“In Ireland, everybody [this was written in the early 1960’s, he means every man] had an anamchara, a pater confessarius. It was a proverb: colann cen ceann, duine cen anamcharaid, a man without an anamchara is like a headless body’. Kings and princes, nobles and commoners, prelates and monks, all had their ‘soul-friends.”[7]

Power distribution in these relationships was not equal.  The anamchara was looking out for the well-being of the eternal souls in his charge and had little concern for their embodied selves’ physical comfort. The anamchara often demanded harsh sacrifice or toil from those they agreed to serve in this role.  One king had to fast for forty days and forty nights on nothing but bread and water.  Frequently, the sadistic priests refused to let their charges have intercourse with their wives and live otherwise ascetic lives.

Not to go off on a weird tangent here but this was kind of significant.  Because the transition to Christianity went fairly smoothly in Ireland, they didn’t have any actual martyrs.  So the holy men got into some freaky stuff.   White martyrs were ascetics and  hermits and green martyrs were in to self-flagellation and penance.

So, please try to understand that when you are talking about your lovely Druidic friendship rite, anamchara, I am imagining Bishop Powertrip getting his jollies by making his penitent little puppets dance.  It detracts from my enjoyment of the word.

As Irish is a living, evolving language Donahue’s “soul friend” definition has been adopted, by enough people to make it perfectly valid as a modern definition. I have plenty of respect for O’Donahue as a poet and a visionary who wanted to make the world a better place, just don’t call him a historian and we get along just fine.

It is the same thing with the word “herbalist.” It’s meaning has clearly evolved over the years, but once I learned its etymology, the word started to remind me of elitist douchebags like Gerard who got the title because he wrote an herbal (in which he advocated beating women), so I stopped using the word to describe myself.  I think I mentioned the other day that I have a problem with authority.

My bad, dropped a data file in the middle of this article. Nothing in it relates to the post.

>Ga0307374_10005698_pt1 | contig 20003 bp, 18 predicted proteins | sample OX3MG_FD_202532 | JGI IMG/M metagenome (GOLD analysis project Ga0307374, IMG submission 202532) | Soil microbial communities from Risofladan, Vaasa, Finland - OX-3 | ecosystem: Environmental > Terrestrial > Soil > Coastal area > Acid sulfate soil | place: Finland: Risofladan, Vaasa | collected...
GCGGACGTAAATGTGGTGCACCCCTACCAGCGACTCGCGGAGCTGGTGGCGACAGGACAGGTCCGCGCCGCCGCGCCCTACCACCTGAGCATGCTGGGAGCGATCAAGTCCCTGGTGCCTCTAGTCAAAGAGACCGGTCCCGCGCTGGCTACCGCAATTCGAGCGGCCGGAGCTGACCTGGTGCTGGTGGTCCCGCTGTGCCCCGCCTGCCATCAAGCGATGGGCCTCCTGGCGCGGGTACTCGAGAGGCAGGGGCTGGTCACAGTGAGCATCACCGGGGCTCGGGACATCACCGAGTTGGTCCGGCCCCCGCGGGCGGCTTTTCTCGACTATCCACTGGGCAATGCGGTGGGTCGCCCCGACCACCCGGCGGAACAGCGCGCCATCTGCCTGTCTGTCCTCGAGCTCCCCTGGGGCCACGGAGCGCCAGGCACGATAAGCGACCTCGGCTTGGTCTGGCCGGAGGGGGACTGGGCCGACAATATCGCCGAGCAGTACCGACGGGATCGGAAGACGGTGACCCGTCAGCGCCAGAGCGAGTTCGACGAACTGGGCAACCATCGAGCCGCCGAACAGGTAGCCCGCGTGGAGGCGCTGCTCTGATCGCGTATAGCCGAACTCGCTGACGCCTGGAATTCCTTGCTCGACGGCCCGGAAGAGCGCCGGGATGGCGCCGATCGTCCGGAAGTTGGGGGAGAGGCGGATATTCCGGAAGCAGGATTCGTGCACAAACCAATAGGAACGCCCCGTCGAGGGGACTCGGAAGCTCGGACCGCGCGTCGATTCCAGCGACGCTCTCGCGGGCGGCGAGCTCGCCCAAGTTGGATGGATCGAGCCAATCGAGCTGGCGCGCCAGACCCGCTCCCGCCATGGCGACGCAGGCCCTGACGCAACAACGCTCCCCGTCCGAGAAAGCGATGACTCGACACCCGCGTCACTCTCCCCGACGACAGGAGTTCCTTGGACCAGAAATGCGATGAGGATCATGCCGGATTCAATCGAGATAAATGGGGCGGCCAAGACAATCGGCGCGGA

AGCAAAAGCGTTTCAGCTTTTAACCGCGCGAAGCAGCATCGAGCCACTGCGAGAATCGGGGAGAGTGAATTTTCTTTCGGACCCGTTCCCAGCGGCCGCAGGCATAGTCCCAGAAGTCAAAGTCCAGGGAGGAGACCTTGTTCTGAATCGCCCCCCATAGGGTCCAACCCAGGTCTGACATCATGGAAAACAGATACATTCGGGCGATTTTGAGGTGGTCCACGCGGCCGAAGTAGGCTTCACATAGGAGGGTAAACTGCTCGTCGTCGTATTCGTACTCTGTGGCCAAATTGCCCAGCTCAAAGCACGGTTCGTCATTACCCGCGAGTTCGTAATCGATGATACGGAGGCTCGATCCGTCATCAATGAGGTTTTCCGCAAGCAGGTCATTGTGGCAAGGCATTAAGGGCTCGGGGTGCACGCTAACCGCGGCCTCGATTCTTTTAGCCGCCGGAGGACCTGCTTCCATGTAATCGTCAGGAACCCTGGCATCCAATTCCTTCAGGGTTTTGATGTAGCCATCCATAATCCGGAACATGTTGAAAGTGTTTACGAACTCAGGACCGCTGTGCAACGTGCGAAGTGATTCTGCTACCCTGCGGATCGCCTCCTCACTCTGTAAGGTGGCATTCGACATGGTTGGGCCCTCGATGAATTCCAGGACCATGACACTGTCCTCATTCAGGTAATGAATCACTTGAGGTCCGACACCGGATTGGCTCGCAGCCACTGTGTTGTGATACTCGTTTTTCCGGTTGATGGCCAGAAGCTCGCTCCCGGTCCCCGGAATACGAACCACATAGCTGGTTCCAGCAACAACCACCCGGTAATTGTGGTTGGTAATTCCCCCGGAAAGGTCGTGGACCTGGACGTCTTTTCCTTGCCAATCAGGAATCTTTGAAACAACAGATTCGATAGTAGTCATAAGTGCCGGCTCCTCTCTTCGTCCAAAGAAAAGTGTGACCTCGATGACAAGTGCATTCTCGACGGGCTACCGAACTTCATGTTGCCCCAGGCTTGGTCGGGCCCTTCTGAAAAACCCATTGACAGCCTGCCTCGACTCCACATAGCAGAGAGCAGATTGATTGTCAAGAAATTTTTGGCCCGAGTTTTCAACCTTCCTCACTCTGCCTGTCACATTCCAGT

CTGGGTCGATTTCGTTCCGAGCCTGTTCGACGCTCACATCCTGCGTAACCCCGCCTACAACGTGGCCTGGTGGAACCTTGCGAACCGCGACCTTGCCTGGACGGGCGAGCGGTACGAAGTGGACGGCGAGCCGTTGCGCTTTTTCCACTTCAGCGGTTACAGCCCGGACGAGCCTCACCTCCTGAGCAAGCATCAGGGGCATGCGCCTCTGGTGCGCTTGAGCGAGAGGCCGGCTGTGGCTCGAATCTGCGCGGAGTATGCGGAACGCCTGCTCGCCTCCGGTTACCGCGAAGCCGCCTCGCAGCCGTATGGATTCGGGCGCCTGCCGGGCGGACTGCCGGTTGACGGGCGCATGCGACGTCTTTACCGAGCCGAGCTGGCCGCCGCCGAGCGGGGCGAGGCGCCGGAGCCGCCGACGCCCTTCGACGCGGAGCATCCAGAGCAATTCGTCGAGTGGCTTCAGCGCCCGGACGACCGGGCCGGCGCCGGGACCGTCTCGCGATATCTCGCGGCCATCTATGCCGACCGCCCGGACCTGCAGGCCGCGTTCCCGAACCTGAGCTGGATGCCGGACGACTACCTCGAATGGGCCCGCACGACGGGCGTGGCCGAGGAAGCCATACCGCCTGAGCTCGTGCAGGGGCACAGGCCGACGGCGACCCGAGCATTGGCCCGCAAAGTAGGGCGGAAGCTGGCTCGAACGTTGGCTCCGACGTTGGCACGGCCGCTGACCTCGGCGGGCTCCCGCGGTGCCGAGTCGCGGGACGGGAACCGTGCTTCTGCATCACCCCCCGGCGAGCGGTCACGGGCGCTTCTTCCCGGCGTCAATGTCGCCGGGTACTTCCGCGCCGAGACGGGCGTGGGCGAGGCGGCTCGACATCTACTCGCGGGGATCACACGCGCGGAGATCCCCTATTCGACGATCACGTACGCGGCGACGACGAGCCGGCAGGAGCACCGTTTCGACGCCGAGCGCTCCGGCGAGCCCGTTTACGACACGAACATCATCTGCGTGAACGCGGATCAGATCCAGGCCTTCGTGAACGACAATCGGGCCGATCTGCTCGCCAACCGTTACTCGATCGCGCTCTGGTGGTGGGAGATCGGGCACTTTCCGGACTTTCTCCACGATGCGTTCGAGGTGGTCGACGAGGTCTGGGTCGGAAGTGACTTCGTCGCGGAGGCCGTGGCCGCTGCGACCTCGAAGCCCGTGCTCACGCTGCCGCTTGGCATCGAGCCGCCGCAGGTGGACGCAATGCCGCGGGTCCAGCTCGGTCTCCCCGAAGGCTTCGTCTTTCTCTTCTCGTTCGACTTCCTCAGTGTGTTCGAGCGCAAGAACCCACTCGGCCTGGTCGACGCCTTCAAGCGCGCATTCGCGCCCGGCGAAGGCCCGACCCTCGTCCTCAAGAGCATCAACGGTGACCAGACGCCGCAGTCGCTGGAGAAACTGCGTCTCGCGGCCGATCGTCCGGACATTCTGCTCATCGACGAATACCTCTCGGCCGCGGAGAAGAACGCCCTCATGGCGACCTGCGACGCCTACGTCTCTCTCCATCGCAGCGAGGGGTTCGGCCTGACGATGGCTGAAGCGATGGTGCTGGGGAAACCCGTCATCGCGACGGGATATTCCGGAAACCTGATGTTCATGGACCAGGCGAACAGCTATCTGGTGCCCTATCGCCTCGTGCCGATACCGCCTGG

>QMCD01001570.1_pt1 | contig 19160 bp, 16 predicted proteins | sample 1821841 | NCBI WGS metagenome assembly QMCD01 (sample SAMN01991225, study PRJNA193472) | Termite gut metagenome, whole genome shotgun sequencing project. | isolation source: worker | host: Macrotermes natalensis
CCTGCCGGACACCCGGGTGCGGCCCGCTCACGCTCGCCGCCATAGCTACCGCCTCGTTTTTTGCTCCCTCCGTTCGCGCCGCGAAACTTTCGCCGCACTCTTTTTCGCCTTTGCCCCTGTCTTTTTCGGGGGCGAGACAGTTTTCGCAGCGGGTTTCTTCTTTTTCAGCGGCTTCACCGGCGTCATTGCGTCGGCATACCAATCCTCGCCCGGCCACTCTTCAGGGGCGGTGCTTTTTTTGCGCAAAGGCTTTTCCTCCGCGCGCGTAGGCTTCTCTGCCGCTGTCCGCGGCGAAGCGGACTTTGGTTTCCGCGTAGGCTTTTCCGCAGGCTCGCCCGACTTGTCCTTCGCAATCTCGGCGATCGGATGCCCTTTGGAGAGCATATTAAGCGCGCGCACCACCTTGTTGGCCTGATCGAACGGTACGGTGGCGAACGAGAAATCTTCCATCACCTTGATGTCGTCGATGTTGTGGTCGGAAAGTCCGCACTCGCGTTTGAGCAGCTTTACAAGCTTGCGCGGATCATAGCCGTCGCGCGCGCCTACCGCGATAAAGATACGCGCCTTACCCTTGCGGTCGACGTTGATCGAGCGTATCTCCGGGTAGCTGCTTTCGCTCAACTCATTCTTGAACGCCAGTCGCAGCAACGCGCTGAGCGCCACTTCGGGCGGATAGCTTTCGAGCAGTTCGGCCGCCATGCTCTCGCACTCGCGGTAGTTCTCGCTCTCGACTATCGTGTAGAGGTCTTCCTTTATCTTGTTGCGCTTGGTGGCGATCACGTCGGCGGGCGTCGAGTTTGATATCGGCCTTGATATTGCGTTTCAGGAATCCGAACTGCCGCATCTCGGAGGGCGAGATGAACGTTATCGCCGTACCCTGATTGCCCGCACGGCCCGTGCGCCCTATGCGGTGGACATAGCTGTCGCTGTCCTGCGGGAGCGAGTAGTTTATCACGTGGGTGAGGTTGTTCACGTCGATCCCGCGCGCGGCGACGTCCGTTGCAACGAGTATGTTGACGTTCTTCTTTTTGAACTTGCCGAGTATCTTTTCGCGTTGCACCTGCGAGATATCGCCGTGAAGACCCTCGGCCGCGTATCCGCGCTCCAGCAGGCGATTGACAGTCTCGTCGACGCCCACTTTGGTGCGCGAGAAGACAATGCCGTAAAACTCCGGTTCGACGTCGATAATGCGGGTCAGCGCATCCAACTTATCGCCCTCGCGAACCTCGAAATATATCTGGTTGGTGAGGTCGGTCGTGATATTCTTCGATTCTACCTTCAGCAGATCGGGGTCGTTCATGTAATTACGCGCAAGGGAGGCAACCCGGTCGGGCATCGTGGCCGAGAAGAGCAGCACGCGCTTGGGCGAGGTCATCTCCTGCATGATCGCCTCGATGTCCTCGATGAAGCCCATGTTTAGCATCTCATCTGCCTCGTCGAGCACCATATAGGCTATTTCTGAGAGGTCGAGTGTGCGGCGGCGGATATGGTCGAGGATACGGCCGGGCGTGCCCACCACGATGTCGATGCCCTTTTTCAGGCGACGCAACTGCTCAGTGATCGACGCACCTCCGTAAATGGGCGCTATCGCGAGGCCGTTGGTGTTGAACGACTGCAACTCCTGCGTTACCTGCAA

That’s my final tell, if someone is using a word that you can’t find in an dictionary or defining it in some odd way, there is a strong chance that you are reading some creative nonfiction. Here are some online sources: Irish, Irish,  Scottish, Cornish

I am going to take just a minute to share with you what I find to be “the truth of the thing.”

I  have a problem with making shit up while you are invoking the ancestors.  The whole idea of a uniform “Celtic” identity has been pretty much set aside we started mapping the human genome.  My Irish and Scottish ancestors share just as much genetics with Spanish and Russian ancestors as they do the Keltoi.    So I think it is time for us to give up this idea that only Druid and Celtic customs influenced ancient Ireland. I probably get more of those genetics from my Cornish ancestors.

I also contend that it is poor form for people to appropriate Christian charms, “adapt” them and call them their own.  Maybe that’s because I have a good number of my kin still in the Church and I chose to respect their beliefs.  More importantly that’s part of my heritage, too. I am tired of being expected to feel badly about it.

I love the mishmash of beliefs represented in the charms as they were collected by Mackenzie, because it a representation of the beliefs of my ancestors at that time.  That is sacred to me and I don’t appreciate it being “adapted”.

Also, its never as good.  It doesn’t ring true in that part of you where you store the memory of the ancestors. It’s one of those things about the UU that used to bug me.  They used the music for services that I heard sometimes growing up, but gave it new words. It was odd and I always found myself singing the “real” words under my breath.

I’ve probably gone on about this more than enough, but I do want to say that I love the idea of invention.

To me though you make something new, you want to revel it is newness and make everything about it uniquely yours.  Don’t just change the words to the same old song.

           [1] Mackenzie, William. Gaelic incantations, charms, and blessings of the Hebrides… Inverness, Scotland: Northern Counties Newspaper and Printing and Pub. Co., 1895.
           [2] Hyde, Douglas. Beside the Fire: A Collection of Irish Gaelic Folk Stories. London: D. Nutt.
           [3] Leach, Edmund, E. R. “Magical Hair.” The Journal of the Royal Anthropological Institute of Great Britain and Ireland 88, no. 2 (1958): 147.
           [4] Royal Irish Academy. “eDIL - Electronic Dictionary of the Irish Language.” Royal Irish Academy, 2017. http://edil.qub.ac.uk/40466
```````````[5] Ibid http://edil.qub.ac.uk/40495
           [6] Bradshaw, Brendan. “The Wild and Woolly West: Early Irish Christianity and Latin Orthodoxy.” Studies in Church History 25 (1989): 1–23.
           [7] Ryan, John. “The Sacraments in the Early Irish Church.” Studies: An Irish Quarterly Review 51, no. 204 (1962): 508–520.

 

Discovering the Bean Feasa

This similar to an article  which originally ran in Plant Healer Magazine, but I’ve updated it a bit based on new things I’ve read and questions students have asked.”  <3 Stephany

Recreation of an Iron Age Irish roundhouse.  The early days of domestic medicine.

During my studies with Sean, he shared with me an article written by Kenneth Proefrock in which Kenneth states “the conclusions our ancestors were able to draw regarding the subtleties of health and healing must still be within us.”[1]    I loved it so much, I contacted Kenneth who kindly provided me with enough information that I could cite him in my thesis.